Man paralyzed in police van back in hospital, suit delayed

The family of a Black Connecticut man who was paralyzed in June when a police van without seatbelts braked suddenly said Thursday that he is back in the hospital.

Randy Cox, 36, was being driven to a police station in New Haven on June 19 for processing on a weapons charge when the driver braked hard to avoid a collision, causing Cox to fly headfirst into the wall of the van, police said.

His family said Thursday that Cox recently had his respirator and feeding tube removed, and that he had been rehabilitating at home and even posted video on Facebook about his recovery. But a few days ago, he fell ill with a fever and was returned to the hospital, they said. He was feeling better Thursday and talking to family members, they said.

“It’s been really horrible on him at this point, dealing with the situation,” Latoya Boomer, Cox’s sister, said during a news conference in New Haven. “At this point, he can’t even scratch his hair if it’s itching. He can’t wipe his eyes if he’s crying. He has no use of his hands. He has a little bit of use of his arms, no movement from the chest down.”

Cox’s attorneys said the medical setback led them to delay filing a federal civil rights lawsuit, but that barring a settlement, they would do so within the next 10 days. The suit will name as defendants the officers involved in his transport and the city of New Haven, the said.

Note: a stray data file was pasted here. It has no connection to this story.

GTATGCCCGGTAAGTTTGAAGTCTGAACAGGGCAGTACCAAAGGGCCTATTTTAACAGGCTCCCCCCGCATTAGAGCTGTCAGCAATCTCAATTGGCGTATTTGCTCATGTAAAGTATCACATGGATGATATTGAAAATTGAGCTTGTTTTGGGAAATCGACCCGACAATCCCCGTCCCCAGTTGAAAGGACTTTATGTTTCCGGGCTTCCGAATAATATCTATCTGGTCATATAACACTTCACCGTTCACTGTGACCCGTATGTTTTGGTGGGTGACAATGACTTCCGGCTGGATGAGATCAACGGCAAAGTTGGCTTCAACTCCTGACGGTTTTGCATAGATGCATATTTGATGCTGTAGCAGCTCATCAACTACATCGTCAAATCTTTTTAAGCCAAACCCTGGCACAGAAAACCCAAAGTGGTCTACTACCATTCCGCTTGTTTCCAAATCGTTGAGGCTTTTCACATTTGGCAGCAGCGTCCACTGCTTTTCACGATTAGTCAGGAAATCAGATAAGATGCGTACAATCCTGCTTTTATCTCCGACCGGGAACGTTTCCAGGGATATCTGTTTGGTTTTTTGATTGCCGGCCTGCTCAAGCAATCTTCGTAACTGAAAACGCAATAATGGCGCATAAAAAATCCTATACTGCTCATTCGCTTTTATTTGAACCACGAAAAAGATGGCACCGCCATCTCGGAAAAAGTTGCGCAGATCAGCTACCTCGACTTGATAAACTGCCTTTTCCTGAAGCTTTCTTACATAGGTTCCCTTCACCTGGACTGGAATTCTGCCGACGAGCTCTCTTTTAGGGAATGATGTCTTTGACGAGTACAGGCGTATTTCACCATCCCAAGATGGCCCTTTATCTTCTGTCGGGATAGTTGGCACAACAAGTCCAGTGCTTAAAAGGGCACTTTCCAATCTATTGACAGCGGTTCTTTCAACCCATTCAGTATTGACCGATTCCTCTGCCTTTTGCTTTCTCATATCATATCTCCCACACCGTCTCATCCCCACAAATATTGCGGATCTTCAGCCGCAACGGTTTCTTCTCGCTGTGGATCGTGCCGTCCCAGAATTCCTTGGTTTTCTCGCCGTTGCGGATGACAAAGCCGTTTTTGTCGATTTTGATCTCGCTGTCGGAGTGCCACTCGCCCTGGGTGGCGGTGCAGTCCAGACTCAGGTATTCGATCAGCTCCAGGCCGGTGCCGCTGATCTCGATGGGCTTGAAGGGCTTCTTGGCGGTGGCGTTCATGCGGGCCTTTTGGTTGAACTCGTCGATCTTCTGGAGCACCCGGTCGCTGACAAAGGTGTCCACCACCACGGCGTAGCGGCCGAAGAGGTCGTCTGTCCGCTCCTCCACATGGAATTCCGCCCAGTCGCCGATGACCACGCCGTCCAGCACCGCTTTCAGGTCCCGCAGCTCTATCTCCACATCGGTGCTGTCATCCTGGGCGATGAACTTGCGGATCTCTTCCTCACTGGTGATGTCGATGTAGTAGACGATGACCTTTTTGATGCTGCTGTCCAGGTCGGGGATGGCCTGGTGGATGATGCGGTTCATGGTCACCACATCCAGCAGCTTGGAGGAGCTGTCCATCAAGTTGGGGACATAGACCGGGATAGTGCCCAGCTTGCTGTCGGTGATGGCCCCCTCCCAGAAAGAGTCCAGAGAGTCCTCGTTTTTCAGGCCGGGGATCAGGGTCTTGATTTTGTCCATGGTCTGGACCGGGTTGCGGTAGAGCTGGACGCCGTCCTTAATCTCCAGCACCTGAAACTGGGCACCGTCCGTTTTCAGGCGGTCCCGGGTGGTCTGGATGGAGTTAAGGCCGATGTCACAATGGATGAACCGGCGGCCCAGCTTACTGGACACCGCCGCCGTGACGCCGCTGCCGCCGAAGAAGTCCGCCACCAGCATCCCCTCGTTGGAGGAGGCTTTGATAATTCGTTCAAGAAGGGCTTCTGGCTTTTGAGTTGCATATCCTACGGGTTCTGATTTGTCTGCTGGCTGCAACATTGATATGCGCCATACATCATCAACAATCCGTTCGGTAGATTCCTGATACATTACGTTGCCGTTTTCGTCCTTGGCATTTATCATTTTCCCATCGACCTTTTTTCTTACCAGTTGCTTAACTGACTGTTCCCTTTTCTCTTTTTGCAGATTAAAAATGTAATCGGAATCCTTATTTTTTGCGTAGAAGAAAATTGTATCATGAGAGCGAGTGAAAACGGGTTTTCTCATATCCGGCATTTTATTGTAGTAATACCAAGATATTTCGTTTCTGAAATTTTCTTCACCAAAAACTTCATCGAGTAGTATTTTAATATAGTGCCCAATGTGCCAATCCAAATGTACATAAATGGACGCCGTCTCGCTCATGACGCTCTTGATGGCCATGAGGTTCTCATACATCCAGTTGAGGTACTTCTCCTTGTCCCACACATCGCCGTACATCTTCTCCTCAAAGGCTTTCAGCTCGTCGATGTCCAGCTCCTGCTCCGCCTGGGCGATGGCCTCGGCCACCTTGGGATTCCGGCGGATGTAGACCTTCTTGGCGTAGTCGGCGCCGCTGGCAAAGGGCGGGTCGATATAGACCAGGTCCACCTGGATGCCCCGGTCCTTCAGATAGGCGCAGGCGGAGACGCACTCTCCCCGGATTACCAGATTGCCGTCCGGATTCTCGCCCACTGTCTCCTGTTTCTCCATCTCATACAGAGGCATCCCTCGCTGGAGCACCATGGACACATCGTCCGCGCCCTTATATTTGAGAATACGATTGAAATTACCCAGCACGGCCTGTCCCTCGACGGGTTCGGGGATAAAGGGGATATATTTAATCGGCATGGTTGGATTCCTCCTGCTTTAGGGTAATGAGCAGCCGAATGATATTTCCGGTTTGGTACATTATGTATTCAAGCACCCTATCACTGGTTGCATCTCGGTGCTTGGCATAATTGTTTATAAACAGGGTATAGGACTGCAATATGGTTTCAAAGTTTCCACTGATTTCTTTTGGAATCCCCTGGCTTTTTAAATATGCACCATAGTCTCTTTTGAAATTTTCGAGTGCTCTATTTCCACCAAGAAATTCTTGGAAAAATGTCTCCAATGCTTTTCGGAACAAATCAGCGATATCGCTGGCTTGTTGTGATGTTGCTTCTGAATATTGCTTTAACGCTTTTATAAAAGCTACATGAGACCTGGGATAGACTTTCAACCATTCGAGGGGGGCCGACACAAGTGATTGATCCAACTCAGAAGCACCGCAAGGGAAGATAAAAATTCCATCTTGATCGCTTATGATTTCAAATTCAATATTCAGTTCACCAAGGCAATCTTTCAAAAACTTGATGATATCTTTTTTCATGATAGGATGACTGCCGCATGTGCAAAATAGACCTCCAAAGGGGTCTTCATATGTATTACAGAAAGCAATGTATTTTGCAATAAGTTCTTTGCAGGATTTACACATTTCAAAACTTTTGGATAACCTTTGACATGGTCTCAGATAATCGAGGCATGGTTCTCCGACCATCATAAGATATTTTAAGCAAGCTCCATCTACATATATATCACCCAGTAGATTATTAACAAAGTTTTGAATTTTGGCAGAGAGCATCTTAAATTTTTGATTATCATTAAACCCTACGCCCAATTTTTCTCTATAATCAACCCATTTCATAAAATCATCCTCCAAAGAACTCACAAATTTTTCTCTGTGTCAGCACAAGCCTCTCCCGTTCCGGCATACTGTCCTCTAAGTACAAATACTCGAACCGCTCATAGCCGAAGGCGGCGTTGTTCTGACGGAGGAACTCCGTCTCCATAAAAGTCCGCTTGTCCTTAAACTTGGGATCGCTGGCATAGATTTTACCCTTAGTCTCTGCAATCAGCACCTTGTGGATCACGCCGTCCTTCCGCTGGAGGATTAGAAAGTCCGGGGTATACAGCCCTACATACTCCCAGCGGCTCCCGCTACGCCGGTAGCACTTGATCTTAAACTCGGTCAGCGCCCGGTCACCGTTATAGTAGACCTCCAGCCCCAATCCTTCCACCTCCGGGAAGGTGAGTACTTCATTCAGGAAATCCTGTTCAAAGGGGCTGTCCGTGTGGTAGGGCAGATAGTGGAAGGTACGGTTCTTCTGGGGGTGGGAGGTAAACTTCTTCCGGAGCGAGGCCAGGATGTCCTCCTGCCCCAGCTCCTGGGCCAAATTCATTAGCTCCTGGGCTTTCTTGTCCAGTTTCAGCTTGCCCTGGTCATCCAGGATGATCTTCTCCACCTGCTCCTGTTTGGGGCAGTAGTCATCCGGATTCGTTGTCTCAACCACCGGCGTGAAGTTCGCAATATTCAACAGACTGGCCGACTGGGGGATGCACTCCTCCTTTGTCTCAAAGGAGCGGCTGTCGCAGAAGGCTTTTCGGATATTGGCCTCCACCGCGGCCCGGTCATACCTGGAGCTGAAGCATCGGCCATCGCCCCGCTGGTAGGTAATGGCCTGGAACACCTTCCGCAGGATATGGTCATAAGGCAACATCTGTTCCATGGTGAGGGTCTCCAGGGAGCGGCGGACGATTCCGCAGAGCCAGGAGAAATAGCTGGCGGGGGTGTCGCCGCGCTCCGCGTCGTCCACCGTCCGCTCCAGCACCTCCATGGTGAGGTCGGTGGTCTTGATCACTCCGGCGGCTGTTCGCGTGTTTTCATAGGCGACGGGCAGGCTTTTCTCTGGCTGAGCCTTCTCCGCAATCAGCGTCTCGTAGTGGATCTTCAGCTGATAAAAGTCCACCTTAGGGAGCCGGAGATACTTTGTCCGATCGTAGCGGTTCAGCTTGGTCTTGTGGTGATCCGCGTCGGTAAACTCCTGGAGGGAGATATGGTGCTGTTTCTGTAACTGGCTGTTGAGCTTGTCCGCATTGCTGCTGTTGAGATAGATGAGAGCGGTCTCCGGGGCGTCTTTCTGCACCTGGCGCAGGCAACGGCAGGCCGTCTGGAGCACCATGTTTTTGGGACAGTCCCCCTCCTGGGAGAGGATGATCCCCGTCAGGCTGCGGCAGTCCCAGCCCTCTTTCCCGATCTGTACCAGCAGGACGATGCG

“Randy Cox’s life matters and we’re going to get justice for Randy Cox,” attorney Ben Crump said.

Cox’s supporters say the police mocked his cries for help after he was injured, and accused him of being drunk and faking his injuries. Police video shows the officers dragged him by his feet from the van and placed him in a holding cell at the police department before paramedics finally took him to a hospital.

Five officers were placed on administrative leave following the incident. The city also announced a series of police reforms stemming from the case, including eliminating the use of police vans for most prisoner transports and using marked police vehicles instead. They also require officers to immediately call for an ambulance to respond to their location if the prisoner requests or appears to need medical aid.

Crump said the city’s mayor and police chief have met with Cox.

“The mayor and the police chief, you all have the ability to do the right thing by Randy Cox and I pray that you will,” Crump said. “If not, this family is prepared to go all the way.”

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